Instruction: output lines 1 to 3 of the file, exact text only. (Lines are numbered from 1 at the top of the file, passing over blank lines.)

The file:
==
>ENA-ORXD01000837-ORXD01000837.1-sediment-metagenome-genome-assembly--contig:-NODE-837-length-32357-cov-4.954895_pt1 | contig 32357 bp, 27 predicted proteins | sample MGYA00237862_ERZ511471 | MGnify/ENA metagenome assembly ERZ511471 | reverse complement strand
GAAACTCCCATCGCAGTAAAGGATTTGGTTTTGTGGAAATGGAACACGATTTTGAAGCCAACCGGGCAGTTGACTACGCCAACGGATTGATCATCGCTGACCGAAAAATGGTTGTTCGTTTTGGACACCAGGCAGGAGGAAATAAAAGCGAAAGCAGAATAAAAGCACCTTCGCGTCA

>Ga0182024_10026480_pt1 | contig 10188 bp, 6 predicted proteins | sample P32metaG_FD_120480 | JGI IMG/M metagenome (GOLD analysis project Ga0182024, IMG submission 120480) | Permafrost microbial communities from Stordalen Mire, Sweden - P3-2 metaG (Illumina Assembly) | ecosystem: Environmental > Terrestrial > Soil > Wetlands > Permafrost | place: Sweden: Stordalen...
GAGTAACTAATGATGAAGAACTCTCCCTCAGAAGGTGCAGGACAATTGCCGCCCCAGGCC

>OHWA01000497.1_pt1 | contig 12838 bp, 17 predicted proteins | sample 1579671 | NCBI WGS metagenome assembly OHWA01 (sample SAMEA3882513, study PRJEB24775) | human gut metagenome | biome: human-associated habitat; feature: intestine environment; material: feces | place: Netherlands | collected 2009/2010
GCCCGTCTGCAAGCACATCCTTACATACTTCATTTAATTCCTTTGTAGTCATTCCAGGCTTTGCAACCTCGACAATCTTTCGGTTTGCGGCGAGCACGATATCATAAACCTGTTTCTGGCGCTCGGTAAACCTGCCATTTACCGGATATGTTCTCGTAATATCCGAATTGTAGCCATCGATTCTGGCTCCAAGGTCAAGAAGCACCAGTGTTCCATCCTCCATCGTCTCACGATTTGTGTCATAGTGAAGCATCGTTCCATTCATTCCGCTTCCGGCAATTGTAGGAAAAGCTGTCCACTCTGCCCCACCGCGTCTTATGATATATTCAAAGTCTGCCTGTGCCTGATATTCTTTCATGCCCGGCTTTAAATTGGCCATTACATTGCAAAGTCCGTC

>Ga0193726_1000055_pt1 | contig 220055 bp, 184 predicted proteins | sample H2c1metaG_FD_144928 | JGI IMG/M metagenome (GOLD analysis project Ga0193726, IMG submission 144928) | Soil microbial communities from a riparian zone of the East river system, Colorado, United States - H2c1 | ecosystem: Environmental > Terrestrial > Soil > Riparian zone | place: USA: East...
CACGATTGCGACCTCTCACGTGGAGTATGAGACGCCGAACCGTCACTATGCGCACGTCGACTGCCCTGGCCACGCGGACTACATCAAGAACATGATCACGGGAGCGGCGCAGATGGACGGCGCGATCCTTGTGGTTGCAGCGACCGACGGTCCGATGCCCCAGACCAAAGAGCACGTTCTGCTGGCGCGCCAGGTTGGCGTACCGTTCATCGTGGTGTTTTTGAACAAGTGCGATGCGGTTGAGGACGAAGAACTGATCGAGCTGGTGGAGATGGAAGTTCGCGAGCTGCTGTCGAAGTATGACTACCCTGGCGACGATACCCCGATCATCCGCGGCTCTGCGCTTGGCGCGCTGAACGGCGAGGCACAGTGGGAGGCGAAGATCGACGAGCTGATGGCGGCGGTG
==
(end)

>ENA-ORXD01000837-ORXD01000837.1-sediment-metagenome-genome-assembly--contig:-NODE-837-length-32357-cov-4.954895_pt1 | contig 32357 bp, 27 predicted proteins | sample MGYA00237862_ERZ511471 | MGnify/ENA metagenome assembly ERZ511471 | reverse complement strand
GAAACTCCCATCGCAGTAAAGGATTTGGTTTTGTGGAAATGGAACACGATTTTGAAGCCAACCGGGCAGTTGACTACGCCAACGGATTGATCATCGCTGACCGAAAAATGGTTGTTCGTTTTGGACACCAGGCAGGAGGAAATAAAAGCGAAAGCAGAATAAAAGCACCTTCGCGTCA

>Ga0182024_10026480_pt1 | contig 10188 bp, 6 predicted proteins | sample P32metaG_FD_120480 | JGI IMG/M metagenome (GOLD analysis project Ga0182024, IMG submission 120480) | Permafrost microbial communities from Stordalen Mire, Sweden - P3-2 metaG (Illumina Assembly) | ecosystem: Environmental > Terrestrial > Soil > Wetlands > Permafrost | place: Sweden: Stordalen...